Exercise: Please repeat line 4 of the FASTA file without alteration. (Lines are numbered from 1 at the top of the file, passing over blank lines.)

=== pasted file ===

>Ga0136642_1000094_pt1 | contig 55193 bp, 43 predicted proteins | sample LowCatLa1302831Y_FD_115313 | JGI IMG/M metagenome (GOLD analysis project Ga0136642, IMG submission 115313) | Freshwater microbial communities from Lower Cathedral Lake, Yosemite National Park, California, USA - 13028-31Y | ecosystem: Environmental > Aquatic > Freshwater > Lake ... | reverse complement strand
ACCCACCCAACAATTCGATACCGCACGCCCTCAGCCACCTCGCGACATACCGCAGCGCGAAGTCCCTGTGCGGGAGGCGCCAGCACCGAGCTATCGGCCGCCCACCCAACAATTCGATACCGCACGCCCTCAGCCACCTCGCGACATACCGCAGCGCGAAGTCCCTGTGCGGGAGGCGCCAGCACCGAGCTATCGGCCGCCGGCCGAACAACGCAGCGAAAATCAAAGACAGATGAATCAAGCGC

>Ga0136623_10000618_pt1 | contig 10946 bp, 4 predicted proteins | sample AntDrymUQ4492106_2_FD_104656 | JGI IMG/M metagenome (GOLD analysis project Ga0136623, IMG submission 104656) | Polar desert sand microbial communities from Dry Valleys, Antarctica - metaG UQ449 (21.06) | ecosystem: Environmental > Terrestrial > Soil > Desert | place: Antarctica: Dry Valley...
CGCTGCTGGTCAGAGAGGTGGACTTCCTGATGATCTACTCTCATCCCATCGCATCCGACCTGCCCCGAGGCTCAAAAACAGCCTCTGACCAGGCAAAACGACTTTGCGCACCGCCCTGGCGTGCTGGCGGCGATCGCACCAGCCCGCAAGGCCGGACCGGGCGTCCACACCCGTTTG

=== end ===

CGCTGCTGGTCAGAGAGGTGGACTTCCTGATGATCTACTCTCATCCCATCGCATCCGACCTGCCCCGAGGCTCAAAAACAGCCTCTGACCAGGCAAAACGACTTTGCGCACCGCCCTGGCGTGCTGGCGGCGATCGCACCAGCCCGCAAGGCCGGACCGGGCGTCCACACCCGTTTG